In this sequel, with the Best Exotic Marigold Hotel up and running, co-managers Sonny Kapoor (Dev Patel) and British expat Muriel Donnelly (Maggie Smith) consider buying over another hotel in Jaipur, India. The American retirement-hotel chain they woo for investment funds sends an undercover assessor to evaluate them. Meanwhile, the lives of the quirky, elderly British residents twist and turn as Kapoor prepares for his upcoming wedding with Sunaina (Tina Desai).
Right from the start, this movie tells you exactly what it is – it is the Second Best Exotic Marigold Hotel film.
Essentially, it cannot top the freshness, quaintness and charm of the 2012 original.
This one is entirely predictable, harmless and even a tad too concocted.
But just like the picturesque little Jaipur hotel at the centre of the story, this second best instalment is still very much worth a visit.
I mean, how can you forgo such a sweet and agreeable view of sunset in terms of both people and scenery?
To inject a new cultural component into its Anglo-Indian mix, the tale turns a little American.
Set eight months after the happy ending of the first movie, the management behind the hotel – primarily its hyperactive, self-styled entrepreneur Kapoor (Patel) – is eager to expand his haphazard empire into franchise greatness as he travels to San Diego, California, to meet potential American investors in the opening scene.
Kapoor has two things in his favour to woo the fat cats: a real live specimen of the geriatric set named Donnelly (the imperiously acerbic Smith) by his side and a spectacular eagerness to impress and slurp superlatives in such a breath-takingly clumsy way it qualifies as an exotic art form.
I challenge you not to giggle at this comical double act of English granny and Indian puppy which drives the heart of this sequel, no matter that very often, Kapoor’s youthful enthusiasm and lack of social or terminal decorum do grate a little.
There is something very funny about this retreat for the Band Of Seniors where roll calls are made daily in the morning just to make sure that the elderly residents have not, you know, checked out in the eternal sense. “You, dear lady, are nearer to menopause than the mortuary,” Sonny confidently assures a middle- aged, not-yet-decrepit newly arrived female guest as a well-meaning compliment.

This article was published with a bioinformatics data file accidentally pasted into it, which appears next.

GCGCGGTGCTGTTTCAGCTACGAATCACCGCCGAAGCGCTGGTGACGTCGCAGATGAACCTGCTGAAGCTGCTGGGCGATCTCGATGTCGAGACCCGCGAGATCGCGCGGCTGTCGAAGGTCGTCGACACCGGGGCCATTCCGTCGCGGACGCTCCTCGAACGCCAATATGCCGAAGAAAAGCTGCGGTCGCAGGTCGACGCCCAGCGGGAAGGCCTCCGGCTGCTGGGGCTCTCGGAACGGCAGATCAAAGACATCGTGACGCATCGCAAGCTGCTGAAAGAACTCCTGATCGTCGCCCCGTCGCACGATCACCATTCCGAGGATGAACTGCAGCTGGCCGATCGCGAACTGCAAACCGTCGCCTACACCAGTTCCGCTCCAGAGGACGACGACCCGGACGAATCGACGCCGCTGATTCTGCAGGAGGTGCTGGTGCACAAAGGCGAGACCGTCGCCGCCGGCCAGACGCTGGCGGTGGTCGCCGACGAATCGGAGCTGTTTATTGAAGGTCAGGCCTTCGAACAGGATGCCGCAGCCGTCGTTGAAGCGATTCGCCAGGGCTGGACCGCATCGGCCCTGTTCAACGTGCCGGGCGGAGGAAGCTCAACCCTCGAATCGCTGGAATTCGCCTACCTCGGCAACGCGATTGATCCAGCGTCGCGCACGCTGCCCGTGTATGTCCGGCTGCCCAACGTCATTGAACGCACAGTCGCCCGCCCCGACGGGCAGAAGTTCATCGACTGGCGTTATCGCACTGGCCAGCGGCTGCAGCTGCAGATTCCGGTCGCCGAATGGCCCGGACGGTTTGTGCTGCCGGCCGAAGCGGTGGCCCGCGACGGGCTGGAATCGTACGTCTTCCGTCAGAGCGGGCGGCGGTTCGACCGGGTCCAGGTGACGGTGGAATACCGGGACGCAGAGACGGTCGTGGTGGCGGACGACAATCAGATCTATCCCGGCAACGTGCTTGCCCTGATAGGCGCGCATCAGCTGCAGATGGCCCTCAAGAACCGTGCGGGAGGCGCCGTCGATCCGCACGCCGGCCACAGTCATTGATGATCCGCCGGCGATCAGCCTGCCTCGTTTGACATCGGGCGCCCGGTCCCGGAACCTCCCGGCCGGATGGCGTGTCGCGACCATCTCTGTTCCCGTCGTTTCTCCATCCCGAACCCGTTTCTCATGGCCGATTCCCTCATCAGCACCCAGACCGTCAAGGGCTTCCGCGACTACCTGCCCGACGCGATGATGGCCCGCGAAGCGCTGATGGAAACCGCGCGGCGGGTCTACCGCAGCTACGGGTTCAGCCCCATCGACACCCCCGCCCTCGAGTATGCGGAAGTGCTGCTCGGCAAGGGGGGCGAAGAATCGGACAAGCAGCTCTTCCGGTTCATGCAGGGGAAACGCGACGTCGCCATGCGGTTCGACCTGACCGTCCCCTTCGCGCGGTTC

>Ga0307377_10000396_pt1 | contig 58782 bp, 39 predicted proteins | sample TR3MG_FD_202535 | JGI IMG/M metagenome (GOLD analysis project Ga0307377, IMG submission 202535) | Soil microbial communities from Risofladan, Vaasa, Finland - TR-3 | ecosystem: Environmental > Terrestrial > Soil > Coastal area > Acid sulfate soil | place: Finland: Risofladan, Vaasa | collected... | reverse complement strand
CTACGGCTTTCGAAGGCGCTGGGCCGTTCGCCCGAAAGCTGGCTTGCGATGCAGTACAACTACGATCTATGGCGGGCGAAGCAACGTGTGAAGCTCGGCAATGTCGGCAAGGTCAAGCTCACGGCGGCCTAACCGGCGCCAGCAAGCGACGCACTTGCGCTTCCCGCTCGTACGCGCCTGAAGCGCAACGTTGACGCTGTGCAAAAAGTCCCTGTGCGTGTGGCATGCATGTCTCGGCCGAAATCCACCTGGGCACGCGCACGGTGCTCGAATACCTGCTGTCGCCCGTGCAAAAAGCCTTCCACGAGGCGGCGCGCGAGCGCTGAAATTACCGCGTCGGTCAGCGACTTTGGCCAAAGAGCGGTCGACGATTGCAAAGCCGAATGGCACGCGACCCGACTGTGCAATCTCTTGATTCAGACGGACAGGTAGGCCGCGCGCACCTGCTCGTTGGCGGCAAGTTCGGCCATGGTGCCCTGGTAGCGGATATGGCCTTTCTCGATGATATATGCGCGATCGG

Of course, it cannot be all hunky-dory here in both hotel management and human hearts.
To spice things up, there must be personal hurdles to overcome and epiphanies to be savoured for every individual.
Kapoor, consumed by his expansion plans, neglects his impending lavish wedding-of-the-year to his lovely bride-to-be, Sunaina (Desai), much to her consternation.
Worse, he is further distracted by the mystery of an unidentified American assessor, sent by the retirement-hotel chain he is wooing, to check his little lodgings out.
Surely the inspector must be the smooth Bill Clinton-lookalike American, Guy Chambers (Richard Gere), who has just arrived and deserves the best room of the house befitting a real president.
“The man is so handsome he has me urgently questioning my own sexuality,” says Kapoor who takes an immediate lapdog shine to Chambers as the latter takes a disapproved shine to – awkward situation here – Kapoor’s widowed mother (Lillete Dubey).
Meanwhile, the formidable Mrs Donnelly has a hidden, worrying health issue (the story is told from her point of view) as she assesses Kapoor like a fond grandmother and exchanges wickedly fun verbal punches with the equally formidable and most sensible Mrs Evelyn Greenslade (Judi Dench).
You do not know regal eye-rolling power, I tell you, until you see these two grand dames locked amusingly in grander ripostes over ageing knees.
But you do know that the splendid supporting cast of English golden girls and guys here are expertly skilled in making retirement in a retreat a most rejuvenating rebirth – Celia Imrie, Ronald Pickup, Diana Hardcastle, Downton Abbey’s Penelope Wilton and especially the gently tentative Bill Nighy, torn between two lovers (Dench and his own fear of starting over).
Their tight corner makes the Yankee intrusion here somewhat weaker by comparison.
Gere is very easy on the eye, but he seems too gimmicky a third-party invasion as though Anglo-Indian relations have been violated.
Which is why returning director John Madden (Shakespeare In Love) knows well enough to leave his winsome, likeable founding cast largely intact and thriving.
And to push the fearsome Smith and the fulsome Patel nicely right to the fore.
Their two cultures do not clash here.